Supported and funded by the Juvenile Justice Crime Prevention Act, VORP is a restorative process which provides victims with the opportunity to meet the first time juvenile offender in a safe and structured setting. VORP’s goal is holding the offender directly accountable for his/her behavior and to give the victim the opportunity of asking “why me?” VORP also aspires to “make things as right as possible” with the offender, the victim, and the community. With the assistance of trained volunteer mediators, the victim is able to let the offender know how the crime affected him/her, to receive the answers to the questions they may have and to be directly involved in developing a restitution plan. Offenders are able to take responsibility for their behavior, to learn the full impact of their offense, and to participate in a plan for making amends and/or restitution. When the agreed upon restitution/agreement has been met the legal case is closed, allowing the offender to not have to go to court and have this offense on their record. Currently, we have 37 volunteer mediators conducting on average 60 cases a year, impacting the offender, the victim, and approximately 360 other immediate family and community members. Over 87.6% of our offenders do not reoffend.
“The VORP program is a very supportive program that helps people like us that make these kinds of mistakes. This program gave me a chance to say what I wanted to say. Thanks to the VORP program I am given a second chance, and I am very thankful for that.” Male Minor, 14
Translated from Spanish: “I was very scared of the offender who stole my phone from me, I ran out of the store one time when I saw him there. When I sat down and met him at the mediation process, I realized he was just a boy and I wanted to help him down the right path. I was able to tell him how important my phone was to speak to my children in Mexico. It felt good to share to him and to also hear from him. We agreed to go running together and now when I see him he is a friend not an enemy.” Female victim in her 30’s
MAP is an innovative application of the VORP process which focuses directly on the pervasive crime of juvenile shoplifting. It was created by VORP in collaboration with the Monterey County Probation Department’s Restorative Justice Coordinator. Youth shop lifters are held accountable in a highly successful mediation process that brings a group of 4-6 youths to face the Merchant Representatives in a restorative, non-threatening venue. Each youth has the opportunity to tell his/her story and to listen to the Merchant Representative explain the consequences of their behavior on the store’s employees, management, the community, the police, and their families. As in all restorative justice processes, the intent is to “make things right as much as possible.” Restitution is agreed upon, and a letter of apology is written by the youth to the Merchant Representative. When all of the details of the agreement are successfully fulfilled, the case is closed and the youth is cleared of the charges. We receive on average 180 referral cases from the Monterey County Probation Department impacting the offender, the merchant and approximately 480 other immediate community members. Since 2003 we have operated at the Northridge Mall in Salinas and from 2009 with the Del Monte Shopping Center in Monterey to implement the program.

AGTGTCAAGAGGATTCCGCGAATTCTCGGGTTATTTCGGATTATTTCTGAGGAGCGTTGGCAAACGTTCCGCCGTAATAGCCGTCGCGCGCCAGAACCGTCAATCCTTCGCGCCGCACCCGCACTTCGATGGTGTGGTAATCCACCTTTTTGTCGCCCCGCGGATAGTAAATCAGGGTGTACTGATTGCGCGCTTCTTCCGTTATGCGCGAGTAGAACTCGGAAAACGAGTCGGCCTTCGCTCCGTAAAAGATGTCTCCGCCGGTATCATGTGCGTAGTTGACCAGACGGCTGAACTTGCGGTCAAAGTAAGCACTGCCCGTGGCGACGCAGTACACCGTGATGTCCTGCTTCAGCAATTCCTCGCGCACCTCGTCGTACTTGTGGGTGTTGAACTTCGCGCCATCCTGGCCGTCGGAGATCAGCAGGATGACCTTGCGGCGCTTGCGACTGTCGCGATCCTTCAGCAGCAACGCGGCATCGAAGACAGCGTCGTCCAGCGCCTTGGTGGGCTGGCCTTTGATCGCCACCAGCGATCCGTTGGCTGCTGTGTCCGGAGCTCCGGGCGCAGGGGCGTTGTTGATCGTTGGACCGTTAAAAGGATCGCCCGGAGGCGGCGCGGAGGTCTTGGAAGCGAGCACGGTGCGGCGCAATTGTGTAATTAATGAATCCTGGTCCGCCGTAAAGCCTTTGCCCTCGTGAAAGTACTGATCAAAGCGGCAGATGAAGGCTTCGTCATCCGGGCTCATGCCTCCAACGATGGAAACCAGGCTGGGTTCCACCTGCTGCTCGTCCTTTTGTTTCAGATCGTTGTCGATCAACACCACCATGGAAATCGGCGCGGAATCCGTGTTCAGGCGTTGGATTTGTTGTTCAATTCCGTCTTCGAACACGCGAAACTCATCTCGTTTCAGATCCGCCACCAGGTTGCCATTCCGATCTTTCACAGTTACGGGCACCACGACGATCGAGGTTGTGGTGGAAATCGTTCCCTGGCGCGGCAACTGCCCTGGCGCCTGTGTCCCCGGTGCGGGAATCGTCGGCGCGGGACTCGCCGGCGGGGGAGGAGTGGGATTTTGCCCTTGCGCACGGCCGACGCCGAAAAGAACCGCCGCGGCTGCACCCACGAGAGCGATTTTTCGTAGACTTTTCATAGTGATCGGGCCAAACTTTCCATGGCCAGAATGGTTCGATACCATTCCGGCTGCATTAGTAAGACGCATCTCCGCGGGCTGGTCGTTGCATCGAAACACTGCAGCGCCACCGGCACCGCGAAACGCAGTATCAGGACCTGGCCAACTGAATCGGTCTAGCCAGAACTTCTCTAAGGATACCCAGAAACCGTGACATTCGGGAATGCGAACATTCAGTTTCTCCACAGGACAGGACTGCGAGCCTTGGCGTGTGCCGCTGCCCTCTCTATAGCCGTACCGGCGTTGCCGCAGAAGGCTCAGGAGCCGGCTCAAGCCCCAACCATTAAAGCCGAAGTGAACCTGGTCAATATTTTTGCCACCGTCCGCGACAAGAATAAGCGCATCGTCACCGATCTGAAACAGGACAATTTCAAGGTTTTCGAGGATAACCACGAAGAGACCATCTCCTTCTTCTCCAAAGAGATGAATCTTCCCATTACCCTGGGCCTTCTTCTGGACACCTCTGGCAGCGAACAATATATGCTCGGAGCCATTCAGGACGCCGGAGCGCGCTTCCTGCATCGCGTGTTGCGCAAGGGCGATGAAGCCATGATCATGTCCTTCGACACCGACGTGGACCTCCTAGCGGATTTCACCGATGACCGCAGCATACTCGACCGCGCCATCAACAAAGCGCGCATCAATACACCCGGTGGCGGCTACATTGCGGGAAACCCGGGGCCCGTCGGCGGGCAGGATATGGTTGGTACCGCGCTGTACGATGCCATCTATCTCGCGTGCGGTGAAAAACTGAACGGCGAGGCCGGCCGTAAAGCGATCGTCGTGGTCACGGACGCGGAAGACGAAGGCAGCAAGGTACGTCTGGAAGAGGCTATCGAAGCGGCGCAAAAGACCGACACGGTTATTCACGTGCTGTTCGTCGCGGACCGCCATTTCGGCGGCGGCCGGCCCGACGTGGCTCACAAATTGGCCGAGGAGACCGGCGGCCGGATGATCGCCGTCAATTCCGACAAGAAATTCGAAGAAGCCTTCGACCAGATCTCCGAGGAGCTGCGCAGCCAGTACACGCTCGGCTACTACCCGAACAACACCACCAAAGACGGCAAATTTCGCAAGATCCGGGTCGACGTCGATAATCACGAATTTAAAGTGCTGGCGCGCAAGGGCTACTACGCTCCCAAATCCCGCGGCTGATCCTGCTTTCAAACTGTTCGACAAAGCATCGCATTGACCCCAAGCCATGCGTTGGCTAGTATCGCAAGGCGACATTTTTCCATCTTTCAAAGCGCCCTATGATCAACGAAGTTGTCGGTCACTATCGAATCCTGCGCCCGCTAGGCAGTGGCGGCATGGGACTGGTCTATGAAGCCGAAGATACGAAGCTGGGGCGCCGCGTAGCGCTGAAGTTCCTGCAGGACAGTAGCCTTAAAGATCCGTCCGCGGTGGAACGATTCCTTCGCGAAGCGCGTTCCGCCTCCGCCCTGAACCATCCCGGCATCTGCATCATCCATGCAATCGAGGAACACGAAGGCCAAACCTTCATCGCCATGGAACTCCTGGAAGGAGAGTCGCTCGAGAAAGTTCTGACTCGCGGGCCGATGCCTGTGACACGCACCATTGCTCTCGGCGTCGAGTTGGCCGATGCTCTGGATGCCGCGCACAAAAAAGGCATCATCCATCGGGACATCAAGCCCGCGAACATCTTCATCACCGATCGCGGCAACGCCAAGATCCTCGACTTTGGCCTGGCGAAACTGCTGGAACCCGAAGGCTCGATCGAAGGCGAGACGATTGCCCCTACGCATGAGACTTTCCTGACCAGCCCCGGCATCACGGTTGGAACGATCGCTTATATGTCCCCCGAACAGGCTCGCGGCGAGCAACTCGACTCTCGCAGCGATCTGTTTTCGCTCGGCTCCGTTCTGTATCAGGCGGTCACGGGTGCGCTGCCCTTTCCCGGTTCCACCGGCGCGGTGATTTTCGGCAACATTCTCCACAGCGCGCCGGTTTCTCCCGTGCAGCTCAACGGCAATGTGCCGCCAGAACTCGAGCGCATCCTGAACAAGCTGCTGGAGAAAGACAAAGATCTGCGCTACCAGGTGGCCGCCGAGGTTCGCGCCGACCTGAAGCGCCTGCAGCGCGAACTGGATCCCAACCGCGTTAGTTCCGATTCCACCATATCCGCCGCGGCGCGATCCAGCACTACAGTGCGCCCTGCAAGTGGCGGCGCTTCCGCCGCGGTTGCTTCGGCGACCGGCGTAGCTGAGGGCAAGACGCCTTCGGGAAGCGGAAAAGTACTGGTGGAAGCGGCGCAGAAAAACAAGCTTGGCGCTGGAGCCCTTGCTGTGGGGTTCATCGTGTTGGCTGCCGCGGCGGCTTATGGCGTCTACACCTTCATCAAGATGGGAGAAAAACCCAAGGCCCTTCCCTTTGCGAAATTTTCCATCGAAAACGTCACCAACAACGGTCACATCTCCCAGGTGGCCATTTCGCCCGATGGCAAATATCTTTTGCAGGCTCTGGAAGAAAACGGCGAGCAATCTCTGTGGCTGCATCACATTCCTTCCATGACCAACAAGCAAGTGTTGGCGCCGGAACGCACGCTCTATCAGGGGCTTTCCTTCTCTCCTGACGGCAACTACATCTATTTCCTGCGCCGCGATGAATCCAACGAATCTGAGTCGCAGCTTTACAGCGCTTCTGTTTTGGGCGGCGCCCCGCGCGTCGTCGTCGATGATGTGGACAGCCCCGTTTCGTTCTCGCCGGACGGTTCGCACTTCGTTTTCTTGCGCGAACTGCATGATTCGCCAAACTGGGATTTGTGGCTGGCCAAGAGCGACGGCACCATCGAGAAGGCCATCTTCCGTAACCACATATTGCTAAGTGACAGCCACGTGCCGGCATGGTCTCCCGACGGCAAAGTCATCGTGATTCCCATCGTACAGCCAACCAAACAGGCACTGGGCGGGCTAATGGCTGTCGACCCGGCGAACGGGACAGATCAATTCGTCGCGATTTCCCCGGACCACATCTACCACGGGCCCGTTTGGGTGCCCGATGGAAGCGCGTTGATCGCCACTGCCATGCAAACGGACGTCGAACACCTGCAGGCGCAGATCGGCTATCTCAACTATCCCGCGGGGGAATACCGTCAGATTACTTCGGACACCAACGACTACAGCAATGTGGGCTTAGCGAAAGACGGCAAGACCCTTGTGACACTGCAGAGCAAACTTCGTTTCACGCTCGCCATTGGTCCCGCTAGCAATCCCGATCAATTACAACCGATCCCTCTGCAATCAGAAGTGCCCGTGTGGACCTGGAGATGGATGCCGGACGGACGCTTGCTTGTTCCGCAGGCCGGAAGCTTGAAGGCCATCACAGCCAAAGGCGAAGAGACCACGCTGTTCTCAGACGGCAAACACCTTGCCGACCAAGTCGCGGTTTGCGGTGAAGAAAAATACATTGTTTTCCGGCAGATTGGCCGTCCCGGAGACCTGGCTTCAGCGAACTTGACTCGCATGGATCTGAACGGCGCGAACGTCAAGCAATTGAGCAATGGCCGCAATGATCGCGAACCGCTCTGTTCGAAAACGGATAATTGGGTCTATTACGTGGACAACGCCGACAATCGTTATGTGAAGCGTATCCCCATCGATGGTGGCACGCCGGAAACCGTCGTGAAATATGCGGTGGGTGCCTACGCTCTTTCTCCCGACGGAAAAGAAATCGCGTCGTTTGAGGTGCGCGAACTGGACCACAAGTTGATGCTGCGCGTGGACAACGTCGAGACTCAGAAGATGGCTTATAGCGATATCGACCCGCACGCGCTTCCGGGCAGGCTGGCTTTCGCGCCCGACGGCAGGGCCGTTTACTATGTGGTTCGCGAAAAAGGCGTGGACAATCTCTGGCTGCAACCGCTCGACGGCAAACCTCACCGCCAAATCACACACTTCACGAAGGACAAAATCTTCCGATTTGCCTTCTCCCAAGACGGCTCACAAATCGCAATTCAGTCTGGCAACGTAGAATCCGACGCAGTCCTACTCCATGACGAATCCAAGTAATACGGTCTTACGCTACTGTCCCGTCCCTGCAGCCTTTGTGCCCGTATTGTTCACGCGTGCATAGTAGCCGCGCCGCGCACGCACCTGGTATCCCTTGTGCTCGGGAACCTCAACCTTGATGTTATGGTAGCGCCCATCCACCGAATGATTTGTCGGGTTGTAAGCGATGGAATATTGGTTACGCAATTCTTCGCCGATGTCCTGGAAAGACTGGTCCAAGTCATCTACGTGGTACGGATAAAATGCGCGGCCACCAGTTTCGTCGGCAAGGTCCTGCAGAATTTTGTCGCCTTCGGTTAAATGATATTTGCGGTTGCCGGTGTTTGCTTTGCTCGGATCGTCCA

“I’m not happy I stole but I am happy I got caught… to be able to have this life changing experience before I turned 18.” Female minor, 17, was a great speaker and spoke from the heart; which is not easy in a room of strangers. She said she turned her life around after participating in MAP. Now, appreciating all she has she gets good grades and stays positive about her future.
Geared toward helping offenders become more aware of the long-range impact crime has on victims, their families, and the community.
Circle of Hope is for community members who have loved ones incarcerated.
Reintegration Circles are a process to assist people released from prison in preparing a successful reentry.
Community Building and Problem Solving Circles view community members as the experts in their own problems and solutions.
Restorative Justice in the Schools Program (RJ in the Schools) was started in 2010 partnering with one elementary school district and now has grown to actively serve nearly 25 schools spanning five districts and grades K-12. RJ in the Schools offers professional development training for staff, peer mediation training for students, and practical tools for community building and finding solutions with one another. Read more